It will be a year of firsts for Amanda Richey, assistant professor of TESOL, when she accepts a 10-month faculty position at the University of Jordan in Amman for the 2014–2015 academic year.
Richey is the first member of the Department of Inclusive Education in the Bagwell College to receive a Fulbright Scholar award.
“This means a lot to me, personally and professionally,” Richey said. “I’m interested in that region because I think it is a misunderstood part of the world.”
Richey’s Fulbright grant is a teaching-centered award focused on culturally relevant pedagogy in the field of TEFL (Teaching English as a Foreign Language) at the postsecondary level. At the University of Jordan, she will teach and develop curriculum.
“Engaged and culturally responsive teachers see language not as a discreet set of skills and formulae, but as living and changing practices that are impacted by cultural, political and historical legacies,” Richey wrote in her application. “This project centers on globally relevant pedagogy in university-level TEFL curriculum by building on my current work on cross-cultural issues, engagement and the development of reflexivity in new teachers of English.”
Richey joins four other Kennesaw State University professors who were awarded Fulbright awards this year.
“I’ve always been really interested in language,” said Richey, a former Peace Corps volunteer who is fluent in Moroccan Arabic. “In Morocco, I taught English in a youth center, and it wasn’t just about teaching grammar; it was about connecting to people’s lives and learning together.”
Richey’s experiences in Morocco have helped inspire her research and publications on issues of representation and culture in schooling.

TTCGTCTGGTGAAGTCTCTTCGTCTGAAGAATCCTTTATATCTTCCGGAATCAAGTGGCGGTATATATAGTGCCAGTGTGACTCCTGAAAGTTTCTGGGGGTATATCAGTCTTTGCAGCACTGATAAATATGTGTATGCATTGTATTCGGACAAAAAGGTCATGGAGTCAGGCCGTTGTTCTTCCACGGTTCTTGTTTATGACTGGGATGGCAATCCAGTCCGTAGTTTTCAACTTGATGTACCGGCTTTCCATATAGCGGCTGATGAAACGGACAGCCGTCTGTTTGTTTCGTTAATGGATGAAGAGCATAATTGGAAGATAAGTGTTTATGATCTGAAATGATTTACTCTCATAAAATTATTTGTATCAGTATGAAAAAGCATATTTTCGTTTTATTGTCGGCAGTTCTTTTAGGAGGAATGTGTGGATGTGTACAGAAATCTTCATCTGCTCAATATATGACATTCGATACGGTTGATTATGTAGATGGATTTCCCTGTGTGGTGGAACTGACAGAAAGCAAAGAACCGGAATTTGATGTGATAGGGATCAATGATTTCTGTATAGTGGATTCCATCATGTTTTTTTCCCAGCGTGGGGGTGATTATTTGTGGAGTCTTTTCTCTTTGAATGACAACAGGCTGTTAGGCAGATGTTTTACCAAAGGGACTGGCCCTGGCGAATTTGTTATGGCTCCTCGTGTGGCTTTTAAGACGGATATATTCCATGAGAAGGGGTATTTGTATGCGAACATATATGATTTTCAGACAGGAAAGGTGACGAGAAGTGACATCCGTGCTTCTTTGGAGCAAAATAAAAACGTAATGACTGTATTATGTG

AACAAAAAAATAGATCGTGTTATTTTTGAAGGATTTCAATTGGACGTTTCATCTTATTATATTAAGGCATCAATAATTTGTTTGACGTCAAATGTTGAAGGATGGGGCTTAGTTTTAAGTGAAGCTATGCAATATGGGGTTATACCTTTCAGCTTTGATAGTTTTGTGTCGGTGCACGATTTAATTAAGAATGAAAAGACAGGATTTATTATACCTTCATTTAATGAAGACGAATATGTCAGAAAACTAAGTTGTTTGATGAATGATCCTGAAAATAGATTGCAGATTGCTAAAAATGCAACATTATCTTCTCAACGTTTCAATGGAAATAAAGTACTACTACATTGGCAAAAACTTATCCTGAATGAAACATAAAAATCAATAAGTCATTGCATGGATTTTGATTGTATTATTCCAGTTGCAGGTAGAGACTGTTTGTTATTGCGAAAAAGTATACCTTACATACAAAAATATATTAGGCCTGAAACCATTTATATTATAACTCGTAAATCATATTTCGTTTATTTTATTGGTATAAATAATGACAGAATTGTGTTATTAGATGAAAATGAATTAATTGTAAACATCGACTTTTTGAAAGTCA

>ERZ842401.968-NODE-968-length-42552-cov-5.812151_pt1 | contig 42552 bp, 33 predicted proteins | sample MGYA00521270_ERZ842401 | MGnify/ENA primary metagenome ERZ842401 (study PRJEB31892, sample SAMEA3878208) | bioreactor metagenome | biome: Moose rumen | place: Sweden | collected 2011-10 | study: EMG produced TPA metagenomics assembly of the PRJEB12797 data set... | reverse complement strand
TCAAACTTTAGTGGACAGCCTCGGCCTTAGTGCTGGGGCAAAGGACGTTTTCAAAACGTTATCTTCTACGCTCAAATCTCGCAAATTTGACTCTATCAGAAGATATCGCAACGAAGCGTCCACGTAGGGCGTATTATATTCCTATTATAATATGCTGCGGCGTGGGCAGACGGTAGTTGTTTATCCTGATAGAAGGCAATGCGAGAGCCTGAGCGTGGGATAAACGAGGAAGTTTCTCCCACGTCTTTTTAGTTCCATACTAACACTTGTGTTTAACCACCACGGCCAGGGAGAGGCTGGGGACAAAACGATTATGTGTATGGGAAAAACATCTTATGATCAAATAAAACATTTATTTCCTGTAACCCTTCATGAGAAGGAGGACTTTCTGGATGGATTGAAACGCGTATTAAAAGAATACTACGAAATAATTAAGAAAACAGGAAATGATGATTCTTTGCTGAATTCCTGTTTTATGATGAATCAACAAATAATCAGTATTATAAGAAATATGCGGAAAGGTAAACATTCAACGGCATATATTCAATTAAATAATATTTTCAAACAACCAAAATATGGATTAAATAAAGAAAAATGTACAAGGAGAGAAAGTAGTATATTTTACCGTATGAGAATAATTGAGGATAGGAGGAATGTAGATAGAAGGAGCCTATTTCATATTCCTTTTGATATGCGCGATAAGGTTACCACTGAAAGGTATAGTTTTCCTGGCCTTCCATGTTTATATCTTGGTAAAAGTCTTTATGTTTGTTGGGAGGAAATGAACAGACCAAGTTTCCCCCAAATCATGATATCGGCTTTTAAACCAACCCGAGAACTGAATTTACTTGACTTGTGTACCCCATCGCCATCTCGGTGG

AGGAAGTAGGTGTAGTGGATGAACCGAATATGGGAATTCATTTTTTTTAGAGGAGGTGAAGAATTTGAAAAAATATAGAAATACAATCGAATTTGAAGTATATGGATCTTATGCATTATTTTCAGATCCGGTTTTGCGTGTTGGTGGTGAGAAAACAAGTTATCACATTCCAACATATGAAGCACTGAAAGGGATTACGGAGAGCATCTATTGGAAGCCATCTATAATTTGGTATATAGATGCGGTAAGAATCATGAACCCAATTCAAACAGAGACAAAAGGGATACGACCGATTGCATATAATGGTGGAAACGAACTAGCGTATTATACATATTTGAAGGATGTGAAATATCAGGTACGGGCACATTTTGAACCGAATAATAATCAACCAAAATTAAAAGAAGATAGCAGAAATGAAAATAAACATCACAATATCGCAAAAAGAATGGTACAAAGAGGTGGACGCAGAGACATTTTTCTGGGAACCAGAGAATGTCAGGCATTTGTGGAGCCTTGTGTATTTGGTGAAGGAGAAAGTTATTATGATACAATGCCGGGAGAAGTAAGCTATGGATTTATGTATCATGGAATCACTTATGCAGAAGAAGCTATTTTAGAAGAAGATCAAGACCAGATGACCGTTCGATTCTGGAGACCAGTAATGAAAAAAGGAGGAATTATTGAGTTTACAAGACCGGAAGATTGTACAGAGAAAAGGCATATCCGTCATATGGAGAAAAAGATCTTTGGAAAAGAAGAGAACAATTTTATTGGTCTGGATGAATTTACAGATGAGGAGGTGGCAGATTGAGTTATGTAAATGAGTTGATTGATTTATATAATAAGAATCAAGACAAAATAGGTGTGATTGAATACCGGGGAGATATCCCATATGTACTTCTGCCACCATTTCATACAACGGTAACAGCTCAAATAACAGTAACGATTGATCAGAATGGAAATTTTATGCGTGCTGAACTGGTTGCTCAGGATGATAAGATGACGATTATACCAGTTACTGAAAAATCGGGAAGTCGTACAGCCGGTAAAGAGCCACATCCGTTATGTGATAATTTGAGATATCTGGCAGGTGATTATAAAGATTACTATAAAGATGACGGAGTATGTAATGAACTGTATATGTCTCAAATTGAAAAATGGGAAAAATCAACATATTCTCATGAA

“I have a particular interest in representations of Islam in school curriculum and the experiences of Muslim students and families,” she said. “Lack of understanding about the countries and cultures where Islam is the dominant religion continues to negatively impact Muslim students and their families in North America.”
In addition to her own scholarship, Richey said she hopes her Fulbright award will give her the opportunity to forge institutional partnerships, potential field placements and study abroad sites.
“I would be the first member of my department to become a Fulbright scholar, thus bringing new perspectives and possibilities to an already dynamic set of programs,” she said. “I relish the potential to give back by using my experience as a Fulbright scholar to inform my teaching, writing, and advocacy.”
The Fulbright Scholar Program seeks to increase mutual understanding between the people of the United States and the people of the more than 150 countries that currently participate in the program. Fulbright alumni have become heads of state, judges, ambassadors, cabinet ministers, CEOs, university presidents, journalists, artists, professors and teachers. They have been awarded 43 Nobel Prizes. Since its inception more than 60 years ago, approximately 300,000 Fulbrighters have participated in the program.
-- Jennifer Hafer
Photo by: Anthony Stalcup